Author Archives: metalmyreligion


2012 was a year filled with massive albums, massive eps and massive controversies as well (yes, im talking about Rings Of Saturn and Attack Attack!). But the overtly saturated djent scene did see some star studded releases which can easily call this year as ‘Year of Modern Prog/Djent Metal’.  The debate that djent is a genre yet or still just a guitar sound over power chord play , is still unresolved but there is no denying that the bands incorporating this sound INNOVATIVELY , do sound amazing.

It took quite a few days, opinions of friends and tons of album spins and digging into the scene deep – Presenting the top 10 Modern Djent albums of 2012.
10.Cloudkicker : Fade

Starting the descending list with one of my most loved ‘one man projects’ is B.M Sharps Cloudkicker. Each release kicks you in the sweet spot with a unique production and theme each time.This album musically is more inclined to mellower landscaping. Certain songs like ‘Seattle’ and ‘From the balcony’ have really groovy ,proggy and contain emotionally stirring sections. Categorizing Cloudkicker is nearly as impossible the music is largely based on what goes on in Sharps mind before he makes it, but one thing is for sure- you DON’T miss out on a Cloudkicker release because it will be in every top 10 list.

9.Elitist : Reshape Reason

Their previous Ep titled ‘Earth’ had the most amazing guitar wizardy at display and the eyes were set on their new record. The expectations were met precise as their record goes into the depth of synth laced ‘core’ .
Reshape Reason could’ve been the ‘death/djent-core’ record of the year if they actually were an instrumental project. The vocals are top notch no doubt, but apparently, after their EP, I really felt they could do better wo vocals.

8.Intervals : In Time

Canadian badass project, which blew up the minds of prog fans with their debut Ep, are back and how. With guest solos by David Micic of Bilo fame and Olly Steele of Monuments, the album boasts of heavy djenty sections and warm clean ambient parts. Especially the track Epiphany has been written in a completely unique way, which makes you pleasantly surprised at this bands abilities. And the best part – it’s a 100% instrumental project!

7.GlassCloud: The Royal Thousand
Joshua Travis makes an entry 2nd time into the list with GlassCloud. Basick record’s most amazing find from the saturated death-core scene, it takes you to through the clean-growl-clean trip with elegance. ‘White Flag’ is how I found them and there is no stopping since then. The band boasts of catchy choruses coupled by sick breakdowns all packed in a very concise album. Joshua does his ‘tones’ a lot more justice in this record as it blends more easily I would say than the Tony Danza record.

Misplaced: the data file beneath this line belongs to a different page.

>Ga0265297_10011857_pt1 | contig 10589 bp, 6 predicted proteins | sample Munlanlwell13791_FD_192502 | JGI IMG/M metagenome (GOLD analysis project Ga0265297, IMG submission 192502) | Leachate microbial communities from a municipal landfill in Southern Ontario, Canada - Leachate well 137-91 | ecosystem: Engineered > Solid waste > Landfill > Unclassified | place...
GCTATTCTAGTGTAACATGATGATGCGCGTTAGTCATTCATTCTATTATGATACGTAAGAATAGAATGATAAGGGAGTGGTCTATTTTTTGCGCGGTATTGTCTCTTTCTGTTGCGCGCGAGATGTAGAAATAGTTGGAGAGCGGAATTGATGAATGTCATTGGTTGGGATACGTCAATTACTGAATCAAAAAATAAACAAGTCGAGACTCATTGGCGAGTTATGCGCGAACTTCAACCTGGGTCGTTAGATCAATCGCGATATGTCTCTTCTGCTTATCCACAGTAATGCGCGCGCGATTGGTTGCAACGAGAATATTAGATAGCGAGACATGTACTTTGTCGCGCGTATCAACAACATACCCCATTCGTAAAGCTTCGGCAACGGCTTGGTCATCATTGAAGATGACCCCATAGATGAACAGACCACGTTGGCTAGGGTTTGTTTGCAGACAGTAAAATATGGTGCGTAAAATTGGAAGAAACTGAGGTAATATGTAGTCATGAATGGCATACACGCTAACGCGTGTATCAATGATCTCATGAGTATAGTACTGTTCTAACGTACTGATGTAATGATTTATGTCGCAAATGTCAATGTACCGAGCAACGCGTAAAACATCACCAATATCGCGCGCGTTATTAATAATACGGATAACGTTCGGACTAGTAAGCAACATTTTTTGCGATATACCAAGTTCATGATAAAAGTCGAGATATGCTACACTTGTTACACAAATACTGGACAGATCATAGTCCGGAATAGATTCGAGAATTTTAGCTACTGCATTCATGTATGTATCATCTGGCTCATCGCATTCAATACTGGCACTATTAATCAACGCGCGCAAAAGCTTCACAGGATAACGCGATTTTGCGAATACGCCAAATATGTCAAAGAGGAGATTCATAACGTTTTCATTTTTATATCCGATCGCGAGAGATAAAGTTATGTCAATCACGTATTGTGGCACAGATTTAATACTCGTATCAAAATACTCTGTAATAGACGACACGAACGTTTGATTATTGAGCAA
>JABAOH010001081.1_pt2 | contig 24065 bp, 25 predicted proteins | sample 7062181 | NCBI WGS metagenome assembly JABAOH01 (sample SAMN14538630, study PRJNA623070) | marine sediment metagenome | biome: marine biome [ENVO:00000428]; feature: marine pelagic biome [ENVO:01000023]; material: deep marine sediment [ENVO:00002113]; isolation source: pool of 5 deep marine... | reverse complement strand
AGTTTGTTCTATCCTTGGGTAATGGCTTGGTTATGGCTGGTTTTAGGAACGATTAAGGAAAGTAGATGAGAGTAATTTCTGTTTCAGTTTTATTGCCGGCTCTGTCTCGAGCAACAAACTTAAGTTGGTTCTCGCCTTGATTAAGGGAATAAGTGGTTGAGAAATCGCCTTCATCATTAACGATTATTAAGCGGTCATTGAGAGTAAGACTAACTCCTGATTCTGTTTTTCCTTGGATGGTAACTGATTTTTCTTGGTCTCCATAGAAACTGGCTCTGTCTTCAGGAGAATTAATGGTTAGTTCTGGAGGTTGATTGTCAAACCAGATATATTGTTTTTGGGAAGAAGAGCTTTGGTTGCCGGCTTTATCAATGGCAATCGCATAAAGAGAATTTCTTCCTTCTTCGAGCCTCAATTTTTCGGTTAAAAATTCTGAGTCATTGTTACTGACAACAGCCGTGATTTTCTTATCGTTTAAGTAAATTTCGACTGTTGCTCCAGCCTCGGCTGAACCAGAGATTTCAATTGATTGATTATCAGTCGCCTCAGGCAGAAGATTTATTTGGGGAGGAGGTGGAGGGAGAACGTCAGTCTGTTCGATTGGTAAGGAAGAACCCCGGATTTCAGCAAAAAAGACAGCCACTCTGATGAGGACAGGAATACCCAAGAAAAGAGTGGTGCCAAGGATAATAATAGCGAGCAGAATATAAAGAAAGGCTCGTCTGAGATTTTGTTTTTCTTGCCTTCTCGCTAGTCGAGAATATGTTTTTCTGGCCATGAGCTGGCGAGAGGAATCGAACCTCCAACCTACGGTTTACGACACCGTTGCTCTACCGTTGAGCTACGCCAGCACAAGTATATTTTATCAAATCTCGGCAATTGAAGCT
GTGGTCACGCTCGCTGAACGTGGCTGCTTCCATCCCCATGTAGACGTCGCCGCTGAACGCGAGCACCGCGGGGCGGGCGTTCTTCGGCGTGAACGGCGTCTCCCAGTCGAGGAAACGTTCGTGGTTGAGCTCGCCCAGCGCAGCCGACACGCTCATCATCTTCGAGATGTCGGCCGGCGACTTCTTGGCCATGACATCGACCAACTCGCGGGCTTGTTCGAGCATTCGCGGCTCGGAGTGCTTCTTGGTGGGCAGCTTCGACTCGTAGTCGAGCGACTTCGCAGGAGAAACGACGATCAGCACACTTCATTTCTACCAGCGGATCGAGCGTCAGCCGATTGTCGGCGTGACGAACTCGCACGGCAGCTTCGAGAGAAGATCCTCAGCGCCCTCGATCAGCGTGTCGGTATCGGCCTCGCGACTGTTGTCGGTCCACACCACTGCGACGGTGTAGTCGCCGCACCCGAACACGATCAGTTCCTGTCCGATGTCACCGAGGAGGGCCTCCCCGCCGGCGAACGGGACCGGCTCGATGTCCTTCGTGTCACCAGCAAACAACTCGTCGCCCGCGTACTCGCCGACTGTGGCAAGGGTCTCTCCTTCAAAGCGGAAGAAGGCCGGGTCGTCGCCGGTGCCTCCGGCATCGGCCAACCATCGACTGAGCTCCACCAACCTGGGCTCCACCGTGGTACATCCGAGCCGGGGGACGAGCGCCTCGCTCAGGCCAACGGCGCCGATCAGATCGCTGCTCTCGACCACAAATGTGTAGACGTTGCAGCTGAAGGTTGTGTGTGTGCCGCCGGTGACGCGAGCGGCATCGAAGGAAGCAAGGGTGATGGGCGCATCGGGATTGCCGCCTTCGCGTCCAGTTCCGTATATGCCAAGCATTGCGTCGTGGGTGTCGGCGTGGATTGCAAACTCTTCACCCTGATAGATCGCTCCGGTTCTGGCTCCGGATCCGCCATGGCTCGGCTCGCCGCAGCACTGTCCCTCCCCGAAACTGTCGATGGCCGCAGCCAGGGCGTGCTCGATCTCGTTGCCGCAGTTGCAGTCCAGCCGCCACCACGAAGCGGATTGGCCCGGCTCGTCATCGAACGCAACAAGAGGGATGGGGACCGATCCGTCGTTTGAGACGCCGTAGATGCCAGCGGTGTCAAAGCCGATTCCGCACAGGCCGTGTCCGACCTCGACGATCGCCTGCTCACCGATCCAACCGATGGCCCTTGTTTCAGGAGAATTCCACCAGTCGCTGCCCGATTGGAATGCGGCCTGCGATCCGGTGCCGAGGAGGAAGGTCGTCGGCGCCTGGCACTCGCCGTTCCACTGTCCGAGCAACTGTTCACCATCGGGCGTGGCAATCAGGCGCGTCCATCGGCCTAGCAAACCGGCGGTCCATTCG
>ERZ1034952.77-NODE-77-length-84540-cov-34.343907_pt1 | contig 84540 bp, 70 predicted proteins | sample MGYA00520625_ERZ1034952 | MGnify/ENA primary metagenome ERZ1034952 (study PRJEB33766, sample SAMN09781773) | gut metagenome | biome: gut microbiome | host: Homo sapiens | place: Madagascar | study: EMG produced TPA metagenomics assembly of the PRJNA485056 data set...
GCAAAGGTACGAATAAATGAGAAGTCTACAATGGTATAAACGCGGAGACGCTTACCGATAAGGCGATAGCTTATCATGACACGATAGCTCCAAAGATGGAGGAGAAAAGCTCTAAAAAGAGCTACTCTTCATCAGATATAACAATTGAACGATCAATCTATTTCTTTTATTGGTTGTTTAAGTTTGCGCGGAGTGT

6.The HAARP Machine : Disclosure

This band. Musicians go extremes in finding weird instruments and add them in their albums under the pretext of making an ‘experimental release’ and ruin the foreign instruments repute and sound. THM on the other hand, did the simpler deal, they took the usual western scales and played it the Eastern way. The bands trump is Mike Semesky who has heavenly cleans and shuddering growls . His other project Vestascension is equally a treat to the ear. THM has elements of thrash, experimental, eastern music and ofcourse prog and super techy production holds the songs as one.

5.The Korea : Chariots Of The Gods

The Korea’s reciepe includes : take some nice straightforward grooves, mix a pinch of deathcore vocals, add strategically placed super-catchy high pitched cleans and you have a winner. Mass appeal and class appeal combine on this immensely talented album, yet ridiculously underrated. The language comes across as a surprise (Russian) but kicks in like their Vodka.

4.Skyharbor : Blinding White Noise 
hailing from the league of Internet-bred bands, Keshav Dhar picks up on of his best songs written in span of 4 years and makes them even more epic with collaborations from Dan Tompkins (ex Tesseract) , Marty Friedman (ex Megadeth) Vishal J Singh (Amogh Symphony) and Sunnieth ‘sunny’ revankar of Bhayanak Maut (Check these lads out).
Warm landscaping guitars with Dan’s soulful lyrics capture the essence of life n beyond on ‘Illusion’ CD . Sunny lends his angst and powerful growls and screams on ‘Chaos’ CD to complete this epic , two part concept album.

3.Tony Danza Tapdance Extravaganza: Danza IV
‘Give a black man a guitar and he will make it purr’ .
Tosin Abasi and Joshua Travis do exactly the same. Joshua has gone full throttle on this epic release. Its gorgeous and its heavy. The 8-string madness with his signature motor-sound has made this THE heaviest release of this year in my opinion. If you are going for an interview or a break-up, make sure you plug this in for jumpy grooves, battering brutality and short sweet clean sections.

2.Periphery II: This time it’s personal